In the past, there had been recurring complaints from airports about crew availability and communication mishaps. That inspired Rosales to submit a program proposal that leveraged the power of strength in numbers. “We realized that as a single company, we just didn’t have the resources or the skillset to service all of Florida’s airports,” he explains. “But if we group together with people who specialize in [different services], we could form a strong company, or, in this case, joint venture.”

The resulting four-company team has been able to provide better service to Florida airports, and more airports are participating in the state program, Rosales reports. Built-in efficiencies and a collaborative mindset save program participants a lot of time and hundreds of thousands of dollars,
he adds. 

Building Something Better

The program supports airports throughout the state in a variety of ways.

For starters, Florida Airfield Maintenance offers competitively procured rates for markings application and maintenance services. “Each airport doesn’t have to go out to bid and find a qualified, maybe low-bid, contractor to do the work,” explains Mike Speidel, vice president at Sightline Inc. “That’s all done for them,”

Typically, the procurement process can take an airport weeks and cost thousands of dollars, he adds.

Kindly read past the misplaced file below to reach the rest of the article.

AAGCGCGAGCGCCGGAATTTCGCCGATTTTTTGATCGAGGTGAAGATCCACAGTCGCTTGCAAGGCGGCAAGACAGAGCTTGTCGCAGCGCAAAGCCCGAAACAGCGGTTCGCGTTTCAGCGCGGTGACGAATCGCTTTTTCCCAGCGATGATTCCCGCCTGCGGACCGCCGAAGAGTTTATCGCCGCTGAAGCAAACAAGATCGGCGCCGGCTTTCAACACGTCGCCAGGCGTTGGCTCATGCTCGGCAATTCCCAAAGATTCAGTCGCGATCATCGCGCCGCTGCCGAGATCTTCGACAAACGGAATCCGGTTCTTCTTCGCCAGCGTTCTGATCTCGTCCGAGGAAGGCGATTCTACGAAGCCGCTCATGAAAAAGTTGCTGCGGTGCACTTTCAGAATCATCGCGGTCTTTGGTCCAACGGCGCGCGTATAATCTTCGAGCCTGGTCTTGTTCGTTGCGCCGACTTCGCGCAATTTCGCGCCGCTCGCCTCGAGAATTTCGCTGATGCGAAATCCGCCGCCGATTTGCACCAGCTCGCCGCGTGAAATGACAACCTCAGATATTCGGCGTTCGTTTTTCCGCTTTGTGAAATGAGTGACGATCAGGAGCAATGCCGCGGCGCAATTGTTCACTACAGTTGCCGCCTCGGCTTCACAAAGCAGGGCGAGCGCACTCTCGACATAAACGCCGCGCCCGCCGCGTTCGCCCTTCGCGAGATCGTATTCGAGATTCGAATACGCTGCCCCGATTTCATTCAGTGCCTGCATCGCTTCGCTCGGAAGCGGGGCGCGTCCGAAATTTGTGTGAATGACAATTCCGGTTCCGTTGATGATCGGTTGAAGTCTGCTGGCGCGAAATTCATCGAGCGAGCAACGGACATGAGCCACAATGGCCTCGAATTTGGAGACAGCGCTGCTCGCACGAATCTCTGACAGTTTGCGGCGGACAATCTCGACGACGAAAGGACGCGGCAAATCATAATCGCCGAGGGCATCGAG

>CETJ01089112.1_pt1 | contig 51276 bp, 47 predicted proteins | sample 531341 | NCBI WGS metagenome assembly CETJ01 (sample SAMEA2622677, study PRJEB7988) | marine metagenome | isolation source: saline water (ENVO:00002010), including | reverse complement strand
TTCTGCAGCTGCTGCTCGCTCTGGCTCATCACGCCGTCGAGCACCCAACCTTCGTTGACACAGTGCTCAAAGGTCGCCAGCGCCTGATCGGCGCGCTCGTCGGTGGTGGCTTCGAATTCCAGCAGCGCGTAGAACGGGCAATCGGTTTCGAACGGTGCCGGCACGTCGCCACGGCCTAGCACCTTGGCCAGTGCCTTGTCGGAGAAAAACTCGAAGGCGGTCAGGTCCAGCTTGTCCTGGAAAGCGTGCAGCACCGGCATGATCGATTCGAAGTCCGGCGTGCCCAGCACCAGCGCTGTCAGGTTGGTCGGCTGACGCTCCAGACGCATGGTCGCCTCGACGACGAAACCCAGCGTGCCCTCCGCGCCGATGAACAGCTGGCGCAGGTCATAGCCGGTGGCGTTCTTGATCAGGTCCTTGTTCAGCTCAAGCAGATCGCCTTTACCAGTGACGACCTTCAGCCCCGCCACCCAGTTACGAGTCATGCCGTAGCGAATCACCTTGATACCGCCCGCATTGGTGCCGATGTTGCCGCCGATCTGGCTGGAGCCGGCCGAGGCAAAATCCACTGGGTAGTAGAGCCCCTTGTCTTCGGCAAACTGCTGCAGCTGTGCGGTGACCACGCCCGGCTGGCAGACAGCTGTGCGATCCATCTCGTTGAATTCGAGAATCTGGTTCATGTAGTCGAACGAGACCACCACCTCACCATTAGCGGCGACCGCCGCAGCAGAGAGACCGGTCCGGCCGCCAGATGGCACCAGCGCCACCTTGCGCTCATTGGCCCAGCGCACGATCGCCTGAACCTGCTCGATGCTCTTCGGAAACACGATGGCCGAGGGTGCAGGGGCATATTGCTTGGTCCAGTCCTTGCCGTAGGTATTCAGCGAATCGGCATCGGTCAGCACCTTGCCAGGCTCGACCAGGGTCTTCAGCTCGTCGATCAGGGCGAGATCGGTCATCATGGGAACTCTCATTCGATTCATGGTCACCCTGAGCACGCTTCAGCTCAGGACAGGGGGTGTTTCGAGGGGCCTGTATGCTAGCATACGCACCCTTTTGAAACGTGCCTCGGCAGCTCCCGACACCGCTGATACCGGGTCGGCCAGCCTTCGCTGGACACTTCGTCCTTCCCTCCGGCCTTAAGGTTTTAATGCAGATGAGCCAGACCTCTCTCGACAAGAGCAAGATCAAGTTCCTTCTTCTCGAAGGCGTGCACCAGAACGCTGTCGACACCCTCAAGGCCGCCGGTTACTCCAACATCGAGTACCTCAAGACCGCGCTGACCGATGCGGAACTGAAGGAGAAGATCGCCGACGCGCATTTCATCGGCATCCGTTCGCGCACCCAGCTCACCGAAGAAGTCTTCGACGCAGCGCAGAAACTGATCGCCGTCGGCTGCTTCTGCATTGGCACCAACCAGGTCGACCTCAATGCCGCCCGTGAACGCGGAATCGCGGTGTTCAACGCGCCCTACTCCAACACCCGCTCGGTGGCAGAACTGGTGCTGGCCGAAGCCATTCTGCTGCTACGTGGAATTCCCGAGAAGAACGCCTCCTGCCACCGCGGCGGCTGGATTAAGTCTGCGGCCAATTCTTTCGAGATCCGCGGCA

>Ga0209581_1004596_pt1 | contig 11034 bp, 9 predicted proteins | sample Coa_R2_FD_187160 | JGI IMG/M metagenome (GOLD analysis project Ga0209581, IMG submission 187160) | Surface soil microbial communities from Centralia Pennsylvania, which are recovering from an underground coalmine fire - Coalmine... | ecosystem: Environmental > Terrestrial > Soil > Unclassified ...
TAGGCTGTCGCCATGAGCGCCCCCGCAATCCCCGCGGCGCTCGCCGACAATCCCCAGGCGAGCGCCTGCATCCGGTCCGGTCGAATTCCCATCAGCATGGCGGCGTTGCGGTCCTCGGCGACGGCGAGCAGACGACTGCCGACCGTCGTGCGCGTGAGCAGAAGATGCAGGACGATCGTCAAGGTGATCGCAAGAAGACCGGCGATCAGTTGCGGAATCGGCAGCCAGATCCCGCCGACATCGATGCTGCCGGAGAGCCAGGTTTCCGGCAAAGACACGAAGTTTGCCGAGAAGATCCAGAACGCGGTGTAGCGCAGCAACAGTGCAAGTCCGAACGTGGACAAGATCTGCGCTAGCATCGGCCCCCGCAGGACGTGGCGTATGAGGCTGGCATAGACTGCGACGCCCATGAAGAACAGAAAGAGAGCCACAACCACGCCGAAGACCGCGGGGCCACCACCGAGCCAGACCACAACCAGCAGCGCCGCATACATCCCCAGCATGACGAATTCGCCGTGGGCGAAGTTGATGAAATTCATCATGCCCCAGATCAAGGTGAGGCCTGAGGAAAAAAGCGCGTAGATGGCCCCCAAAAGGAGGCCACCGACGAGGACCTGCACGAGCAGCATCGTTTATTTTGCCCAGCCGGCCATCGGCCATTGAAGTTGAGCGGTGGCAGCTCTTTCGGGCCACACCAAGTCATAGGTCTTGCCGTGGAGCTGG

Next, the program offers condition assessments. If an airport doesn’t have internal staff to gauge the condition of its markings, Sightline can visit its airfield, test reflectivity and other crucial factors, and develop an appropriate scope of work. This helps prevent a common knee-jerk assumption that every marking on an airfield needs to be repainted at the same time. “One of my primary goals when our teams are collecting data and assessing is to identify savings, meaning find markings that are in good enough condition to last,” Speidel explains. In short, sometimes markings just need to be cleaned, not repainted. “My teams go in and identify what does not need any more maintenance, which saves time and money and gains efficiencies,” adds Speidel.

At Jacksonville International Airport (JAX), Speight uses condition assessments from Sightline to plan and budget future projects. “We use it with our own data and figure out what we need to prioritize—what needs to be done immediately, what needs to be done in the short-to-medium term, and what can be held off and done in the long-term. That helps me offset my workload,” he explains.